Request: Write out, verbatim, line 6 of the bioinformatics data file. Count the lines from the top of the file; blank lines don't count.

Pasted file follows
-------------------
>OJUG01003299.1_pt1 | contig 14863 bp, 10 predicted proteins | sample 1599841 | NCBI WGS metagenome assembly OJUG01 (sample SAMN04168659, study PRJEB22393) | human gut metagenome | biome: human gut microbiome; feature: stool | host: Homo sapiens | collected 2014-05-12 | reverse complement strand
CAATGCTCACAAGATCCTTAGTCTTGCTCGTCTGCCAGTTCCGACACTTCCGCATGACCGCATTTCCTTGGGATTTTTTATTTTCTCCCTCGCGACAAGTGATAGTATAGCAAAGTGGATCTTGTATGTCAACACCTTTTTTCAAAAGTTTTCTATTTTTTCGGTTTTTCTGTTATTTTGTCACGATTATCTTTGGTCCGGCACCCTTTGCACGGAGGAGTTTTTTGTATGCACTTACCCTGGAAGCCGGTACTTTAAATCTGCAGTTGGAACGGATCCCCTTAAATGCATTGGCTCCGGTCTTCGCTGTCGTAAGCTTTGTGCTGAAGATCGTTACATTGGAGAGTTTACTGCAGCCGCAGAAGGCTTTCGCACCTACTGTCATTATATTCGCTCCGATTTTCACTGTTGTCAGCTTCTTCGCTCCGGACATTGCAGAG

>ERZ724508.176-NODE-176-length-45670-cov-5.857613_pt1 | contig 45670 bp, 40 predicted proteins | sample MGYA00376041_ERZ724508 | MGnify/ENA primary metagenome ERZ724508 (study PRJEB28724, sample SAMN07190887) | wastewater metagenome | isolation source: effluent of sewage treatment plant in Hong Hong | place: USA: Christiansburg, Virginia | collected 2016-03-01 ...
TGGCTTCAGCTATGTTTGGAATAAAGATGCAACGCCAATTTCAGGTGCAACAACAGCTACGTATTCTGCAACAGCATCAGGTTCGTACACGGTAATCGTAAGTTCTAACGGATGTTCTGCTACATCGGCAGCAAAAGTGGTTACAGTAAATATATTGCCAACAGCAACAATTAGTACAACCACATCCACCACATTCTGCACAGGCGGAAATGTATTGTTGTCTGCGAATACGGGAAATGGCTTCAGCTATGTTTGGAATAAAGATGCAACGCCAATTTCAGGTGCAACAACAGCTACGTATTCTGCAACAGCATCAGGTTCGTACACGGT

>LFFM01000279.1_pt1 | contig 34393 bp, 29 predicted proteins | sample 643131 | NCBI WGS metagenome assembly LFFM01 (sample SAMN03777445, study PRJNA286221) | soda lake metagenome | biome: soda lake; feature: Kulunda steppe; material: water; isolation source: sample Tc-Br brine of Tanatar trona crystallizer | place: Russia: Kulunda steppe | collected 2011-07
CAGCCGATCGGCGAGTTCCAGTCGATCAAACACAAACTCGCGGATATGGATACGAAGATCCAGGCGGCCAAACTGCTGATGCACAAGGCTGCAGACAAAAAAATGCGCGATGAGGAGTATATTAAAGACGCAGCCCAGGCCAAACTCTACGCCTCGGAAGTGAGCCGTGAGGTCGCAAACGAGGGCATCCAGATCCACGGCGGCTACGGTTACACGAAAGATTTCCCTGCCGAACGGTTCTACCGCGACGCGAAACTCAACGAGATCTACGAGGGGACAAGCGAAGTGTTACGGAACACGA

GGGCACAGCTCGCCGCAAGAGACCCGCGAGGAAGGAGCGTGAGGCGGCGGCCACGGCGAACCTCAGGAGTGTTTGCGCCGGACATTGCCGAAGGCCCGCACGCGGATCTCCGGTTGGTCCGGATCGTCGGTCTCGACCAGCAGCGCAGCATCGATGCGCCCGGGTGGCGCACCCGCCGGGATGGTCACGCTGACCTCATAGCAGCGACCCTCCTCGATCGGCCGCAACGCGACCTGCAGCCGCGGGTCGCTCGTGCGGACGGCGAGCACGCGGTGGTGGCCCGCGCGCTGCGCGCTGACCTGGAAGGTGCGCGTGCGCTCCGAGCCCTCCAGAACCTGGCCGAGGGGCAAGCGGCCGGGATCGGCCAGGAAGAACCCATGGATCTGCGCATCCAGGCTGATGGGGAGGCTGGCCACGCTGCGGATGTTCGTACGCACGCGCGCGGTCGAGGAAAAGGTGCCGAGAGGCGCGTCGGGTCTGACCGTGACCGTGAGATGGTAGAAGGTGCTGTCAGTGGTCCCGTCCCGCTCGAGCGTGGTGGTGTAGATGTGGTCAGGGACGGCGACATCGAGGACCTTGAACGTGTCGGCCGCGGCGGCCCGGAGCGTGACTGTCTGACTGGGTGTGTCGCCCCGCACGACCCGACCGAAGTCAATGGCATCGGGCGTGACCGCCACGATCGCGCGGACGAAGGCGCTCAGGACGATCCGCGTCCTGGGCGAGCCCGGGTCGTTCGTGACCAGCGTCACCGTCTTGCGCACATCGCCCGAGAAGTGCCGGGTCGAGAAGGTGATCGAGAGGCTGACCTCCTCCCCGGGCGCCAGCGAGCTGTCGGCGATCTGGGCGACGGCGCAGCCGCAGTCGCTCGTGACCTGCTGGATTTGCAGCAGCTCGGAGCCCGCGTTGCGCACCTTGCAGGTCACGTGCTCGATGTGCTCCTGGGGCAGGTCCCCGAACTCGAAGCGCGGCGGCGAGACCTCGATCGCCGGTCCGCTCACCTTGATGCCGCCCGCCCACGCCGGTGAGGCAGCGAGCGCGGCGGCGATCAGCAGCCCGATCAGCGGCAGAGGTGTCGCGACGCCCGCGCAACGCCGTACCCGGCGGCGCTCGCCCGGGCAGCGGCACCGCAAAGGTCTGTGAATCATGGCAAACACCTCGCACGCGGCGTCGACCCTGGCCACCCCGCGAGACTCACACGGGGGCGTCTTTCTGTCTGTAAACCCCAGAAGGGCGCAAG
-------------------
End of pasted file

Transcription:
CAGCCGATCGGCGAGTTCCAGTCGATCAAACACAAACTCGCGGATATGGATACGAAGATCCAGGCGGCCAAACTGCTGATGCACAAGGCTGCAGACAAAAAAATGCGCGATGAGGAGTATATTAAAGACGCAGCCCAGGCCAAACTCTACGCCTCGGAAGTGAGCCGTGAGGTCGCAAACGAGGGCATCCAGATCCACGGCGGCTACGGTTACACGAAAGATTTCCCTGCCGAACGGTTCTACCGCGACGCGAAACTCAACGAGATCTACGAGGGGACAAGCGAAGTGTTACGGAACACGA